Can 200 employers spark a federal leave mandate?

Employers from Etsy to Pinterest are urging U.S. lawmakers to put permanent paid family and medical leave into Biden’s COVID relief plan.
By: | March 24, 2021 • 3 min read

Close to 200 employers, including Etsy, Levi Strauss & Co. and Pinterest, are calling on lawmakers to enact federal paid family leave, as companies enter the second year of the COVID-19 pandemic that shed light on inadequacies in paid family and medical leave and programs for caregivers in the workforce.

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Private-sector employers on Tuesday wrote to House and Senate leaders asking them to pass permanent paid family and medical leave through the Biden-Harris administration’s recovery package.

“We cannot emerge from this pandemic and remain one of only two countries in the world with no form of national paid leave,” the letter reads. “We need a policy that is inclusive and that protects all workers equally, regardless of what kind of work they do, where they live, or whom they love.”

Jamie Kalamarides

Jamie Kalamarides, president of Prudential Group Insurance, considers a national paid leave program as a foundation for fixing paid leave problems for the American workforce.

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“The only way to solve the paid leave crisis in our nation is through a permanent, sustainable, universal paid leave program that is accessible to every worker who needs it, including those employed by small businesses,” Kalamarides said Wednesday.

Following the 2020 election, Colorado became the 10th state, along with Washington, D.C., to enact laws requiring employers to offer paid time off, according to KFF. Advocates for years been calling on lawmakers to create a national-level paid leave policy to end the patchwork of laws that exist today.

A universal federal program could reduce the burden for HR administrators if it includes a federal exemption from the patchwork of state requirements and if existing private insurance options are allowed, Kalamarides said.

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“Unfortunately, without these attributes, it will be difficult to see permanent legislation garner enough bipartisan support to ultimately get passed,” he added. “We believe a solution that might garner bipartisan support is a public-private partnership because it could accommodate existing private sector leave programs that meet specified standards while providing a public option for employees of organizations whose programs do not meet those standards.”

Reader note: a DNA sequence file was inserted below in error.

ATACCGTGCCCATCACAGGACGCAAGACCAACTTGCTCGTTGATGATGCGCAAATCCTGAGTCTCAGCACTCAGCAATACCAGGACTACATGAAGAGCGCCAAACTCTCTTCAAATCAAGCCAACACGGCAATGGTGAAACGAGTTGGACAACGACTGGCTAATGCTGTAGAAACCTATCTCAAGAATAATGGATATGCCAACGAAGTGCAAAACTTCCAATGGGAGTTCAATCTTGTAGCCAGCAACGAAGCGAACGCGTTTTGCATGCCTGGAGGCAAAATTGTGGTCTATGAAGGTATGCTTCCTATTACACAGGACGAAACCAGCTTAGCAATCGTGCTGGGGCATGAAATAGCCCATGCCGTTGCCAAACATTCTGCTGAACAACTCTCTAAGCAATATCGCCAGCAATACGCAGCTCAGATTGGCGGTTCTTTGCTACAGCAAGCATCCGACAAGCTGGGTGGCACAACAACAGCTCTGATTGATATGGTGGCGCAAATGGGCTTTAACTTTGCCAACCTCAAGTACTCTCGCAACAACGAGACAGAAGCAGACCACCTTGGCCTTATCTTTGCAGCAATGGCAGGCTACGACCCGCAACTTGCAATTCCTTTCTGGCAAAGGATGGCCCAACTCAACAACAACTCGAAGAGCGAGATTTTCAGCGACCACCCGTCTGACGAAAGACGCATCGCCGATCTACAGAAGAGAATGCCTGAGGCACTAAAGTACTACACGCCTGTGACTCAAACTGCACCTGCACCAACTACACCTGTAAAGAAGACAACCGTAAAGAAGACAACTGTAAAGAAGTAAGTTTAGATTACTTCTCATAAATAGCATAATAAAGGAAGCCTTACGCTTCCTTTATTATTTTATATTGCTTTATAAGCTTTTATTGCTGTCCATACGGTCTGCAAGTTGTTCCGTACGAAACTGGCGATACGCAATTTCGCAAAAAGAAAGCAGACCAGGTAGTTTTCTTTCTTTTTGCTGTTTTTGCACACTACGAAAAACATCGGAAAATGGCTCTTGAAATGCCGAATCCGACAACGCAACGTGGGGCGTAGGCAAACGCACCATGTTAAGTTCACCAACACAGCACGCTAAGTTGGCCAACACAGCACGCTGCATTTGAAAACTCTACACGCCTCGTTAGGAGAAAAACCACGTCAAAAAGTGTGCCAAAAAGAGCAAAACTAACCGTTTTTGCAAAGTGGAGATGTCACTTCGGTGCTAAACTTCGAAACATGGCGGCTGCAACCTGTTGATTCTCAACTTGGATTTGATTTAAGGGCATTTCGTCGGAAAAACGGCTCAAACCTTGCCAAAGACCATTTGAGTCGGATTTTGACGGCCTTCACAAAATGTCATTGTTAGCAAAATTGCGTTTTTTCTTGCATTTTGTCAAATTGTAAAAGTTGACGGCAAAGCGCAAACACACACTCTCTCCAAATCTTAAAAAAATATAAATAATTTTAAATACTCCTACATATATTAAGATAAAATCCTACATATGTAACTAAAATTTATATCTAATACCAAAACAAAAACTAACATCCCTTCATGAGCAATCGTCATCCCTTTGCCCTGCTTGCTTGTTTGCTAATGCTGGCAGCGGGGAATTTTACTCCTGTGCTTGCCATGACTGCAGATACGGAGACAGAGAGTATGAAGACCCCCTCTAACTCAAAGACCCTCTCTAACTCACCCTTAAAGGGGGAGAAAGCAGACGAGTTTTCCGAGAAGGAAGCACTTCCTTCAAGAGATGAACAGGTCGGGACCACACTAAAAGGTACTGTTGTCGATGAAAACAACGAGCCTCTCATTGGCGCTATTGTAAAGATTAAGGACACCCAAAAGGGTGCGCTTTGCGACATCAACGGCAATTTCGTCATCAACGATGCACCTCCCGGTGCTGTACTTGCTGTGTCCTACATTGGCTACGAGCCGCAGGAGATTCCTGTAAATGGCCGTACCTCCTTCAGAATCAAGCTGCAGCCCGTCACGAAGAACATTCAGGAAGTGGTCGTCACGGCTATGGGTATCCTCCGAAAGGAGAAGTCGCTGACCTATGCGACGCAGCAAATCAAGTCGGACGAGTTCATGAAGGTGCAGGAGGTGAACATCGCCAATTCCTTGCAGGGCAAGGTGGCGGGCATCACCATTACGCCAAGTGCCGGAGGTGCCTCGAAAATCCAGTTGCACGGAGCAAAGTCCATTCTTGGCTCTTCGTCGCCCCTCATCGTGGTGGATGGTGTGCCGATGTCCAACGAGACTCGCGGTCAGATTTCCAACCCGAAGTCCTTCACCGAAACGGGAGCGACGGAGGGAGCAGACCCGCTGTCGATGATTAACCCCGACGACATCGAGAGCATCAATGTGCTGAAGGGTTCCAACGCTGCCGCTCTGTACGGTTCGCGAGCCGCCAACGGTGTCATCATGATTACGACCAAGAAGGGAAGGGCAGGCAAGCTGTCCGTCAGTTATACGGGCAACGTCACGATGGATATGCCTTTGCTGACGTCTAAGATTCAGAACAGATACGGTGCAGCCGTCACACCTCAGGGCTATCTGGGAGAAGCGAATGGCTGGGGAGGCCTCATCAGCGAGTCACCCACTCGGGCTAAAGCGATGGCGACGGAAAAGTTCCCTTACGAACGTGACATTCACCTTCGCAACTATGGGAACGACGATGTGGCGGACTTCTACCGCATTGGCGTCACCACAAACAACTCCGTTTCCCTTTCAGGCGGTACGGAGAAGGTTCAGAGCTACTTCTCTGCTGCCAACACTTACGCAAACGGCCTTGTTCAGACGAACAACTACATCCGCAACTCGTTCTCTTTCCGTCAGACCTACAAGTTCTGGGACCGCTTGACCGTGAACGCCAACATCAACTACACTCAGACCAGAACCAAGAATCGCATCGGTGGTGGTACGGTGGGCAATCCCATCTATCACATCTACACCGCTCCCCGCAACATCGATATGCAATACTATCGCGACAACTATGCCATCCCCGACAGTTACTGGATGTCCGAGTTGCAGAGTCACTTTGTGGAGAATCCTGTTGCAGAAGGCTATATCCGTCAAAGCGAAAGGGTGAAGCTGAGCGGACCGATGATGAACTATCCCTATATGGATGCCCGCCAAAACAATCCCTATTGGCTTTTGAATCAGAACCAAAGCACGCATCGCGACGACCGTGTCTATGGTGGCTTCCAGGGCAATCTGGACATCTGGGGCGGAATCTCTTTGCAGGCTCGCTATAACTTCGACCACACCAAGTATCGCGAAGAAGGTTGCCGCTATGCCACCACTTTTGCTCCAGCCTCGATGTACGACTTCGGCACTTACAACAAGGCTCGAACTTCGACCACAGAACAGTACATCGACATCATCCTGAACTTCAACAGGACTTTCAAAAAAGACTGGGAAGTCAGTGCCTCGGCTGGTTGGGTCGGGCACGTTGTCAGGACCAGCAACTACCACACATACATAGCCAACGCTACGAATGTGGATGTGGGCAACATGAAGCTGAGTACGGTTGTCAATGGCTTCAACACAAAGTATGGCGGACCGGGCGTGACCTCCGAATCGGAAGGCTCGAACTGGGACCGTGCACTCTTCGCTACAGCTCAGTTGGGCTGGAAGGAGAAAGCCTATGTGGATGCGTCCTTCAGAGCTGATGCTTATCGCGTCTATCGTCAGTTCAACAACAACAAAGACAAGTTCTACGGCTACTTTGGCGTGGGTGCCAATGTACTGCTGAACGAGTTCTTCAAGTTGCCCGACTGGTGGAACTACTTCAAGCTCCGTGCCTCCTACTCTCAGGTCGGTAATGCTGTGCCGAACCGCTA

Even with current laws, only 17% percent of employees had access to paid leave through their employers in 2018, according to the U.S. Bureau of Labor Statistics. A recent report by PL+US found 75% of businesses support a national paid leave plan.

Working parents have been a priority for many employers during the pandemic, with many firms beefing up programs and benefits to help. Bank of America, for instance, launched a multi-pronged program to help its working parents in the midst of the pandemic. That program—which included childcare reimbursement—was set to expire on Aug. 15, but the banking giant later extended the effort through the end of 2020. Twitter, Sun Life U.S. and John Hancock launched virtual camps for their employees this summer to help working parents keep children busy.

A number of employers in recent years expanded their paid-leave benefits to better support employees. Intel enhanced its leave policies for new parents, caregivers and grieving employees, while the J.M. Smucker CompanyGoldman Sachs, Pilot Flying J and The Washington Post were among the companies that expanded paid-leave benefits for new parents.

Nick Otto is HRE’s senior digital editor. He is a professional communicator with more than a decade of demonstrated accomplishments in newspaper and trade publishing. He has spent the past five years covering the employee benefits space and holds bachelor’s degree from the University of Florida. He can be reached at notto@lrp.com or follow him on twitter @Ottografs.